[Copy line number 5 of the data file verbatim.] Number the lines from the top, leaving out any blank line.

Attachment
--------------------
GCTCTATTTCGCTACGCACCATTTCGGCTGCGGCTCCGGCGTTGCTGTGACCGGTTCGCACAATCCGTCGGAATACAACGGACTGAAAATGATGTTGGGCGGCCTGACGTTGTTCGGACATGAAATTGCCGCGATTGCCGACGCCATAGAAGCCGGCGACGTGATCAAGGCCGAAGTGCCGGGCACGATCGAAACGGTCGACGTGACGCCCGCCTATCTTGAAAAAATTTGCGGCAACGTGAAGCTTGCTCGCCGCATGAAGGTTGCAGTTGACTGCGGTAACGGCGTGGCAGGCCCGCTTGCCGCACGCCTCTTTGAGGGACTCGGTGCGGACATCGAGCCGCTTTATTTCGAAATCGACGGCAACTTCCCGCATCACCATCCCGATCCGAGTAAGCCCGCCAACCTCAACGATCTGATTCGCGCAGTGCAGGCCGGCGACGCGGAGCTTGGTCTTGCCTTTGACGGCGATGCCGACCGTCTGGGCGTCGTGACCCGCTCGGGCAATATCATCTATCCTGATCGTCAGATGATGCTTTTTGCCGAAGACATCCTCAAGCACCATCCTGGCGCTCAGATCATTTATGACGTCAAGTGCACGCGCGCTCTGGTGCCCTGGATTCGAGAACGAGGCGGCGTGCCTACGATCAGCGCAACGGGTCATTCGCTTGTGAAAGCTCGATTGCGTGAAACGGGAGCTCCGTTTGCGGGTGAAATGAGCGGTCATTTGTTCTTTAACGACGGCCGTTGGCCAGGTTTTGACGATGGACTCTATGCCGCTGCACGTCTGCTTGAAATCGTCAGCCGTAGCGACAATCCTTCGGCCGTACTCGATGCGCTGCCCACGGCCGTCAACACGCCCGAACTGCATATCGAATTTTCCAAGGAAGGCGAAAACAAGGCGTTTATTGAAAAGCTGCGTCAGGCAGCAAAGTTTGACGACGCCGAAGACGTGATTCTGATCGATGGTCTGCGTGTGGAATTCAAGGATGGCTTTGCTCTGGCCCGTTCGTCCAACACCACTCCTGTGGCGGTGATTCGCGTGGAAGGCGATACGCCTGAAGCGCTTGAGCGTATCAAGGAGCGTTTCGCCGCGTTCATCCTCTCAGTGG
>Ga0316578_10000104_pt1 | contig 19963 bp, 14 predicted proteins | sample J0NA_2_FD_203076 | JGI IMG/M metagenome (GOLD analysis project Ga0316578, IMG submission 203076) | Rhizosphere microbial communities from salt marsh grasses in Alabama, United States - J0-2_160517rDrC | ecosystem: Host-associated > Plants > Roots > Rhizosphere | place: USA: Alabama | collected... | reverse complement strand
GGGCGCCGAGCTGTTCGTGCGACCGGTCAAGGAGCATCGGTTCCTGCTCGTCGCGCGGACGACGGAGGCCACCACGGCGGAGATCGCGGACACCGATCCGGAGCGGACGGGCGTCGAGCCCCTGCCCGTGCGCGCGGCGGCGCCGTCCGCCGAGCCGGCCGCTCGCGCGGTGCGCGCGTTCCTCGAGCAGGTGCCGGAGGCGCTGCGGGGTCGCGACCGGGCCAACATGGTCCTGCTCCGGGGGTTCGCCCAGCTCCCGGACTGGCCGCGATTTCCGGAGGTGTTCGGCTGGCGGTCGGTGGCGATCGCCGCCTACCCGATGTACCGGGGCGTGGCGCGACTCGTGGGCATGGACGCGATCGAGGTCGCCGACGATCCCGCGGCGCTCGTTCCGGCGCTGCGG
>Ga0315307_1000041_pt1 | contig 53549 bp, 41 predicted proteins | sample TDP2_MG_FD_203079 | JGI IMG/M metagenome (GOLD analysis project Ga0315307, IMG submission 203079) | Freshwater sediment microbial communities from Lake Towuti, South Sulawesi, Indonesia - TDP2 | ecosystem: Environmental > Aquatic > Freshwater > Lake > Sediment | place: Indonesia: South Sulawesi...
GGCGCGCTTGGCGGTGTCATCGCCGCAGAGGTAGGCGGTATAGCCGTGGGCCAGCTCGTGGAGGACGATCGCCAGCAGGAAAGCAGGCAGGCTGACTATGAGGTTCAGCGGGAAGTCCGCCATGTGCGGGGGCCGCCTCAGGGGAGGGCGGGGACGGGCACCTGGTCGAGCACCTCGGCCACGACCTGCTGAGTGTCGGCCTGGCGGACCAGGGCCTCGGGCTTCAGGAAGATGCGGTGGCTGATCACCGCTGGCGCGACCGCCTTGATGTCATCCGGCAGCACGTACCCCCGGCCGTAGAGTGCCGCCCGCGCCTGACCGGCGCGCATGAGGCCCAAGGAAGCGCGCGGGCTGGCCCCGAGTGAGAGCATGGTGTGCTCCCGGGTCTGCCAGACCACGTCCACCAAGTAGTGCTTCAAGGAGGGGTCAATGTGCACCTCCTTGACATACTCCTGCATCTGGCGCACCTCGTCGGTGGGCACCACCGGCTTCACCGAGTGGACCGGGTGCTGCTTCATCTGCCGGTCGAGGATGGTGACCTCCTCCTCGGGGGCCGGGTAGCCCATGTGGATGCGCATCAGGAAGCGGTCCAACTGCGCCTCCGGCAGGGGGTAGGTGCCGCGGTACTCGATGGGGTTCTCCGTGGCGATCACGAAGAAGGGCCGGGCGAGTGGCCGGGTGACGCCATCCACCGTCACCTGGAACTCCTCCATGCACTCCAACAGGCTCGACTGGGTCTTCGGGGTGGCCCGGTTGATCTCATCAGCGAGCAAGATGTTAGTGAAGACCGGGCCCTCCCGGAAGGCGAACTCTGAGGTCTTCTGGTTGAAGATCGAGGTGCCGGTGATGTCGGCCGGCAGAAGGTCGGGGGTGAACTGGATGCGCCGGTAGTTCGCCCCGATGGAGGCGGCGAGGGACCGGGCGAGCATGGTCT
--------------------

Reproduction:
GGCGCGCTTGGCGGTGTCATCGCCGCAGAGGTAGGCGGTATAGCCGTGGGCCAGCTCGTGGAGGACGATCGCCAGCAGGAAAGCAGGCAGGCTGACTATGAGGTTCAGCGGGAAGTCCGCCATGTGCGGGGGCCGCCTCAGGGGAGGGCGGGGACGGGCACCTGGTCGAGCACCTCGGCCACGACCTGCTGAGTGTCGGCCTGGCGGACCAGGGCCTCGGGCTTCAGGAAGATGCGGTGGCTGATCACCGCTGGCGCGACCGCCTTGATGTCATCCGGCAGCACGTACCCCCGGCCGTAGAGTGCCGCCCGCGCCTGACCGGCGCGCATGAGGCCCAAGGAAGCGCGCGGGCTGGCCCCGAGTGAGAGCATGGTGTGCTCCCGGGTCTGCCAGACCACGTCCACCAAGTAGTGCTTCAAGGAGGGGTCAATGTGCACCTCCTTGACATACTCCTGCATCTGGCGCACCTCGTCGGTGGGCACCACCGGCTTCACCGAGTGGACCGGGTGCTGCTTCATCTGCCGGTCGAGGATGGTGACCTCCTCCTCGGGGGCCGGGTAGCCCATGTGGATGCGCATCAGGAAGCGGTCCAACTGCGCCTCCGGCAGGGGGTAGGTGCCGCGGTACTCGATGGGGTTCTCCGTGGCGATCACGAAGAAGGGCCGGGCGAGTGGCCGGGTGACGCCATCCACCGTCACCTGGAACTCCTCCATGCACTCCAACAGGCTCGACTGGGTCTTCGGGGTGGCCCGGTTGATCTCATCAGCGAGCAAGATGTTAGTGAAGACCGGGCCCTCCCGGAAGGCGAACTCTGAGGTCTTCTGGTTGAAGATCGAGGTGCCGGTGATGTCGGCCGGCAGAAGGTCGGGGGTGAACTGGATGCGCCGGTAGTTCGCCCCGATGGAGGCGGCGAGGGACCGGGCGAGCATGGTCT